Prospective teachers' conceptions of and performance teaching mathematics to socio-culturally diverse students

Gallivan, Heather
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University of Delaware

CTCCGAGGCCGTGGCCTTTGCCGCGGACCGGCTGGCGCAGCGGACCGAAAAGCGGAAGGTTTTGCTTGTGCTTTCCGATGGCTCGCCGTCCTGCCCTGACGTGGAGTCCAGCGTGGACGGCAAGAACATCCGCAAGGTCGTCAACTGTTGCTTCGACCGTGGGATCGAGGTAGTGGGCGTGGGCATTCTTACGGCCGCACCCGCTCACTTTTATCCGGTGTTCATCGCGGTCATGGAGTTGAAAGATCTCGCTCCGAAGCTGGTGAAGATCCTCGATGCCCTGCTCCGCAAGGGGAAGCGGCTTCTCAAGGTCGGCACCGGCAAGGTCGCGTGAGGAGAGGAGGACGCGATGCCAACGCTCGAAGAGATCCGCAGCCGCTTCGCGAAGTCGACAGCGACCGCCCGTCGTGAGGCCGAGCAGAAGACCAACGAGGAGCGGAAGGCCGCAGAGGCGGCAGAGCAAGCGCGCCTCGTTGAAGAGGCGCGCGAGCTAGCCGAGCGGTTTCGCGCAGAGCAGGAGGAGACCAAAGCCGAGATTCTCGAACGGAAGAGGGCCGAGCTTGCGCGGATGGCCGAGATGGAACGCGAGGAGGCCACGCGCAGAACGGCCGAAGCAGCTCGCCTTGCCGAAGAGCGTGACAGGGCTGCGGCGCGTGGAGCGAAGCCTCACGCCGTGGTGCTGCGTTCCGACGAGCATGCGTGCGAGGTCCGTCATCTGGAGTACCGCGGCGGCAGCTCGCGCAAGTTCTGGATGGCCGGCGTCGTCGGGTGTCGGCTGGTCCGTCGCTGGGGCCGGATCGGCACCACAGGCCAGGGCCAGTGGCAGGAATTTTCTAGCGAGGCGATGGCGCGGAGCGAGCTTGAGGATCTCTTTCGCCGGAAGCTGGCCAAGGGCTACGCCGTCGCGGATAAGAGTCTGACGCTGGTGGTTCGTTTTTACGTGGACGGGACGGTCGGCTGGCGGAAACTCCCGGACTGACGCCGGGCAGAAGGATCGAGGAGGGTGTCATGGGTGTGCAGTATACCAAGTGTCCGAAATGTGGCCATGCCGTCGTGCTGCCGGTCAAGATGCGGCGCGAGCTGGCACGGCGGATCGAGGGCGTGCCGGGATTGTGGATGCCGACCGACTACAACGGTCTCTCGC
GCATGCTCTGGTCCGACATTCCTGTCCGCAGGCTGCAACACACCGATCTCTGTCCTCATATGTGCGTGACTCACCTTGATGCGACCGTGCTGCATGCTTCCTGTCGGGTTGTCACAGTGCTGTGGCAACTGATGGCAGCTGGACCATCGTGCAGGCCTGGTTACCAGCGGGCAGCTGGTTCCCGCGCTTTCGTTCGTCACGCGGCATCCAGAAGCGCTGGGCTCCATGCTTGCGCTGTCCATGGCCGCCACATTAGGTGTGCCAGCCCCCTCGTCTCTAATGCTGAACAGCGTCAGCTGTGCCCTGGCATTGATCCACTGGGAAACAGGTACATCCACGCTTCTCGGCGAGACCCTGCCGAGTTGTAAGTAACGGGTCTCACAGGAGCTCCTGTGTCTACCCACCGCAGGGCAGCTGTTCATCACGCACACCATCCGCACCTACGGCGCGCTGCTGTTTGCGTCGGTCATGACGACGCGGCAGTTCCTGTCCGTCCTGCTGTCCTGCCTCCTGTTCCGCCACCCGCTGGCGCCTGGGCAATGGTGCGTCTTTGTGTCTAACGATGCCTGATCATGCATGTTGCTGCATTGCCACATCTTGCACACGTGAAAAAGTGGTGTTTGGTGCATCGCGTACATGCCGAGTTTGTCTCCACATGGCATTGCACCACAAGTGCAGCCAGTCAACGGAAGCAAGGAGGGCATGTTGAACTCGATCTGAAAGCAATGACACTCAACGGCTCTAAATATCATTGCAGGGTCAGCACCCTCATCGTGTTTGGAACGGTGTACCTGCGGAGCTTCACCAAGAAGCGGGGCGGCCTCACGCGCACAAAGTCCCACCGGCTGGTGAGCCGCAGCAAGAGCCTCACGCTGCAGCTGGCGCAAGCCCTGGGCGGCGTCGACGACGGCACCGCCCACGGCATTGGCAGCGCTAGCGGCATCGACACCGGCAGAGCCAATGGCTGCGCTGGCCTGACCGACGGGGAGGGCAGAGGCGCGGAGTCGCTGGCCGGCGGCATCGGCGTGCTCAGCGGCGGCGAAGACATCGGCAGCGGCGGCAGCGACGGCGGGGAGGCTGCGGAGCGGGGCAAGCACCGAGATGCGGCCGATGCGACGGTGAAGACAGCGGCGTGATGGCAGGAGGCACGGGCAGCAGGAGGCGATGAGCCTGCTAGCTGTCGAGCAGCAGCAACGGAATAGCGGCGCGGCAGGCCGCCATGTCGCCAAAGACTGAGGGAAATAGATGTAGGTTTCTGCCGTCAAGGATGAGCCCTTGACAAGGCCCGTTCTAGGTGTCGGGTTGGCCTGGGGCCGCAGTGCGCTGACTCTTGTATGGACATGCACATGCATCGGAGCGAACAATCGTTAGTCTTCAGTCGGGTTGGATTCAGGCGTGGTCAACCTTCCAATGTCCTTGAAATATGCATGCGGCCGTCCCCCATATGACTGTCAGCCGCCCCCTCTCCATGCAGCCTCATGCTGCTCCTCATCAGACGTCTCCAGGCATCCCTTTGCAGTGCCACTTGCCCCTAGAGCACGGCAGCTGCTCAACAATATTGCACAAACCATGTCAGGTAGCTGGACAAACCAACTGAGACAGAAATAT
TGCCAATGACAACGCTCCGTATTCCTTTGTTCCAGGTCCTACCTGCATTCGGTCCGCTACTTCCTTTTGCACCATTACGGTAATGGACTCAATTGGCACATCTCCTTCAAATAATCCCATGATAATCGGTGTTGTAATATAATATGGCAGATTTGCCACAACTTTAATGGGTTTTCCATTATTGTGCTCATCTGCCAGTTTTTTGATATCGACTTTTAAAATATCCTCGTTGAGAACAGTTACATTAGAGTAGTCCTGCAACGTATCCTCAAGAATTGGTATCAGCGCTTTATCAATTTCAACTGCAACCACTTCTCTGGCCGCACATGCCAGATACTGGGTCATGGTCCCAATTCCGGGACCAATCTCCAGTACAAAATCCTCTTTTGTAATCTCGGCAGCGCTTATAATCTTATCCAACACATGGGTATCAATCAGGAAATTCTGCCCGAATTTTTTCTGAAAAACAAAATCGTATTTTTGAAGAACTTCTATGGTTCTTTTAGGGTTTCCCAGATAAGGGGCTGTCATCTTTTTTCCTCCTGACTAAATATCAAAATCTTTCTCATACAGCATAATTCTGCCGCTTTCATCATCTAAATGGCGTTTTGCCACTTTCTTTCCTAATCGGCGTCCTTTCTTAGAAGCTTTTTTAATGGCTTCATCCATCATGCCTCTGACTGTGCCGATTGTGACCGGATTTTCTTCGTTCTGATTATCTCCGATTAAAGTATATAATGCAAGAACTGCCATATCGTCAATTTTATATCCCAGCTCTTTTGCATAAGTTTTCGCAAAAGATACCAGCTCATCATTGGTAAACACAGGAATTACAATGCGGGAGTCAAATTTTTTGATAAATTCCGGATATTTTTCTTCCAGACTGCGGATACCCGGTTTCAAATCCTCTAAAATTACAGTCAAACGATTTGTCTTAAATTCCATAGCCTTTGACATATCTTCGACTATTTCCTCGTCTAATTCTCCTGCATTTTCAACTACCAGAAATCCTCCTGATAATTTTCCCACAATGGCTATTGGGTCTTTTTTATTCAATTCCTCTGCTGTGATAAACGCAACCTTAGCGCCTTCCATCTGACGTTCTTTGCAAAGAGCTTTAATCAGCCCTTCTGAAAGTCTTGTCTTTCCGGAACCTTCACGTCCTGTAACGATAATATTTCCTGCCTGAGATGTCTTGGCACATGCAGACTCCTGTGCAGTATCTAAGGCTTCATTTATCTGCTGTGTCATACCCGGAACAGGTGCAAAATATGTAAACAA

The purpose of this study was to determine (1) the progress prospective teachers' can make in their conceptions of teaching mathematics to socio-culturally diverse students and students in urban, high-needs schools; (2) the progress prospective teachers can make in their performance revising a high-level mathematics task to be culturally relevant for one socio-culturally different middle school student; and (3) the relationship between their conceptions and their performance. Participants included four prospective teachers enrolled in a middle school mathematics methods course. Data sources to measure conceptions included pre-post surveys and pre-post interviews. Data sources to measure progress towards revising a high-level mathematics task to be culturally relevant included a variety of course projects that required the participants to shadow a chosen student, conduct a problem-solving interview with them, and then revise a task to be culturally relevant for that student. Data were analyzed qualitatively using analytical frameworks developed by the researcher based on relevant research literature. The results of this study indicate that while the prospective teachers made some progress in their conceptions regarding good mathematics teaching practices and the importance of getting to know their students, by the end of the semester they also held on to their unproductive conceptions regarding low income students and students from urban, high-needs schools. In addition, all of the prospective teachers were mostly successful in taking what they learned about a particular student and using it to revise a high-level mathematics task to be relevant for that student. Finally, the participants' productive conceptions may be related to how they described they would use good teaching practices to implement their revised tasks and how successful they were getting to know the students that they shadowed, despite only being tangentially related to the success they had revising tasks to be culturally relevant. The results of this study have implications for mathematics teacher educators in that it is important for them to provide targeted activities to address prospective teachers' productive and unproductive conceptions. Also, the results suggest that teacher educators should support prospective teachers to develop culturally relevant teaching practices throughout their teacher education programs in order to better prepare them to better teach students who are socio-culturally different from them.